In this paper, we will analyse more recent MLT winds from radar observations at Kazan, in an attempt to substantiate the earlier measurements in the literature. Furthermore, we will make use of the Collm radar at a similar latitude, in order to analyze common features and possible non-zonal structures in the reaction of the MLT to geomagnetic activity. We will, in addition to the DT and SDT, also include the terdiurnal tide (TDT) signature into the analysis. The TDT has been shown to be a non-negligible factor in MLT dynamics and has been analysed by several MLT radars already (Beldon et al., 2006; Jacobi, 2012; Jacobi and Fytterer, 2012; Liu et al., 2019).
At Collm (51.3∘ N, 13.0∘ E), a SKiYMET meteor radar is operated since summer 2004 (Jacobi et al., 2007). The radar operates on 36.2 MHz in a quasi all-sky configuration, and the main parameter observed are the MLT radial winds determined from the Doppler shift of individual meteor trails. Details of the radar system and the radial wind determination principle can be found in Jacobi (2012), Stober et al. (2012), and Lilienthal and Jacobi (2015). During 2015 the radar was upgraded by increasing the peak power to 15 kW, and replacing the until then used Yagi antennas by crossed dipoles, while maintaining the transmit frequency (Stober et al., 2018). The heights of the individual meteor trail reflections vary between about 75 and 110 km, and the maximum meteor count rate is found at an altitude slightly below 90 km (e.g., Stober et al., 2008).
The Kazan (56∘ N, 49∘ E) SKiYMET radar has been operating since 2015 (Korotyshkin et al., 2019b). This radar is equipped with a 15 kW transmitter, allowing high meteor rates and thus providing sufficient statistics for whole day observation in the height region 80–100 km. Transmitting frequency is 29.75 MHz. The transmitting antenna consists of two 3-element Yagis. The receiving system consists of five 2-elements Yagis. Collm and Kazan mean winds and SDT parameters have been analyzed by Korotyshkin et al. (2019a). They found a non-significant mean wind difference connected with stationary planetary waves and a slight difference in latitude. SDT differences are due to nonmigrating components.
The meteor radar hourly winds are computed applying a modified version of the so-called all-sky fit (Hocking et al., 2001; Stober et al., 2018). Daily mean winds have been calculated from these, and tidal amplitudes and phases have been calculated using the adaptive spectral filter described in Stober et al. (2017), Baumgarten and Stober (2019), and Stober et al. (2020). Note that from single radar measurements we cannot distinguish between tidal waves and other diurnal variations. We nevertheless use the notations DT, SDT, and TDT for the presentation of their amplitudes, because of their overall correspondence with the tidal amplitudes. We use total amplitudes calculated as the square-root of sum of the squared zonal and meridional amplitudes. We used data from August 2015, which is the beginning of the Kazan observations, to June 2020.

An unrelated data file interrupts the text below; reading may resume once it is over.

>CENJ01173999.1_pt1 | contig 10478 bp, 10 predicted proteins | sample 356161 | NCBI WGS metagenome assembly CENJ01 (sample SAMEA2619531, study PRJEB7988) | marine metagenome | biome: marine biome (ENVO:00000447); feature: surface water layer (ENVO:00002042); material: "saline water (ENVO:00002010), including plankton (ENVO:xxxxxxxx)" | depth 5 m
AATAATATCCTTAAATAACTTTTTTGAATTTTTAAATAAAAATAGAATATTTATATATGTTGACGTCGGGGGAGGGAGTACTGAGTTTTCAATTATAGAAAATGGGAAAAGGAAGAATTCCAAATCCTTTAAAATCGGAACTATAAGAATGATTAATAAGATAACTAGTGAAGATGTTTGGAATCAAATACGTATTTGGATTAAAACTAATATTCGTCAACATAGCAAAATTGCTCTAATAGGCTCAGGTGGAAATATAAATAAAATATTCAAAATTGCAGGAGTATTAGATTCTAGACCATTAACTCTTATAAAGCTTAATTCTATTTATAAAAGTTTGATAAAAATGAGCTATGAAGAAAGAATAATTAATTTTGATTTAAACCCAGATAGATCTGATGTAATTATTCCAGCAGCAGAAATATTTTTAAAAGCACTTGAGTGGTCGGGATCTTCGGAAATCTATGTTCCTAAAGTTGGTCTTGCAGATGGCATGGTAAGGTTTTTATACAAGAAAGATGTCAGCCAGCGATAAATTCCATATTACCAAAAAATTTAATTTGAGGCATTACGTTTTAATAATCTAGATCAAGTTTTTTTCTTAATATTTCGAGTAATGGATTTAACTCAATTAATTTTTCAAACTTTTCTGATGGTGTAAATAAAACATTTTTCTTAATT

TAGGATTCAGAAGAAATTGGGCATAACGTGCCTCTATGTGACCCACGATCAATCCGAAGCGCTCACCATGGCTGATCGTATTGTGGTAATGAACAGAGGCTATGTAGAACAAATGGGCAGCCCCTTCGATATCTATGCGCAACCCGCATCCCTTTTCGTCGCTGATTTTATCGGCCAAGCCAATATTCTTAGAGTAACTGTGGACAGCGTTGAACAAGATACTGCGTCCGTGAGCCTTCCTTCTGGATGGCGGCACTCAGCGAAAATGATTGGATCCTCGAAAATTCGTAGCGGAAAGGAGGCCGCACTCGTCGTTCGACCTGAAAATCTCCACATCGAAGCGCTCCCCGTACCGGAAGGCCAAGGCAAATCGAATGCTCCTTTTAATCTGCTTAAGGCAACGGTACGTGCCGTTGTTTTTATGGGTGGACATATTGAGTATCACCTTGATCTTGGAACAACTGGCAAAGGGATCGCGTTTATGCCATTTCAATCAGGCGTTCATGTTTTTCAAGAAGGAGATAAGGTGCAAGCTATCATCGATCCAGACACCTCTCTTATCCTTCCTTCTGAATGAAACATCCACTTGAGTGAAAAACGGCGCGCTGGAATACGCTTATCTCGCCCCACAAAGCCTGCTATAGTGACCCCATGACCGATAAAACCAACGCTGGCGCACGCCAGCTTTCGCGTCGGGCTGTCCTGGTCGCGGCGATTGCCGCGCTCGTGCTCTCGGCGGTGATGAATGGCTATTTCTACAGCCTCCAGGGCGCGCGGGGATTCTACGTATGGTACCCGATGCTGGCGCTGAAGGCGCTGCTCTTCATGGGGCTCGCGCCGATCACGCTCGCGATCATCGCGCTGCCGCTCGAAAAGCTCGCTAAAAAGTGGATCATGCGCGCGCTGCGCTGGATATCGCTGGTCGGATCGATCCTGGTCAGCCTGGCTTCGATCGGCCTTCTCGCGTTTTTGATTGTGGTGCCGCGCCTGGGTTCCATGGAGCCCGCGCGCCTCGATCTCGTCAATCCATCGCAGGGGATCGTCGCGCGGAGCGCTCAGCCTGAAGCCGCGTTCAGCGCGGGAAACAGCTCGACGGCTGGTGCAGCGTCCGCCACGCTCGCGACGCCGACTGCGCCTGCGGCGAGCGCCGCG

To characterize the geomagnetic activity, daily Ap (GFZ, 2020) indices have been used. We characterize quiet conditions by Ap ≤ 5, which is actually a very strict requirement. Disturbed conditions are assumed to be connected with Ap ≥ 20, also including unsettled geomagnetic conditions. This resulted in a total of days between about 170 (in autumn) and 250 (winter/spring) for the undisturbed conditions and between about 30 (winter to summer) and 70 (autumn) for disturbed/unsettled conditions. The change with season is due to the annual/semiannual variation in geomagnetic activity (e.g., Le Mouël et al., 2004). A histogram of daily Ap indices during the time interval of the investigation is shown in Fig. 1. We calculated 2015–2020 mean seasonal 3-monthly means of the daily mean winds and tidal amplitudes for both conditions.
We present results for four seasons, namely winter (December–February, DJF), spring (March–May, MAM), summer (June–August, JJA) and autumn (September–November, SON). We present seasonal means of mean winds for disturbed and undisturbed conditions and their differences for both stations in Figs. 2 and 3.
Corresponding results for tidal amplitudes are shown in Figs. 4–6. However, particle precipitation and Joule heating at high latitudes depend on local time, and so it is possible that there is a local time dependent wind response, which could result in apparent changes in tidal amplitudes that should not be interpreted as geomagnetic activity effects on tidal waves. These effects cannot well be separated from a possible effect of mean wind changes on tidal wave propagation.
3.1 Mean winds
Figure 2 shows the 2015–2020 mean vertical profiles of the daily mean zonal wind for four seasons over Collm and Kazan for geomagnetically quiet and disturbed conditions on the respective left plots. The error bars show the standard error. On the right plots the differences between winds during disturbed and quiet conditions are shown together with their standard errors. Solid symbols indicate differences exceeding three times the standard error. Wind profiles for 5 < Ap < 20 are added as dashed lines on the left-hand plots. In most cases these values fall in the range between those for Ap ≤ 5 and those for Ap ≥ 20 and this is always the case for significant differences indicated by the solid symbols on the right-hand plots.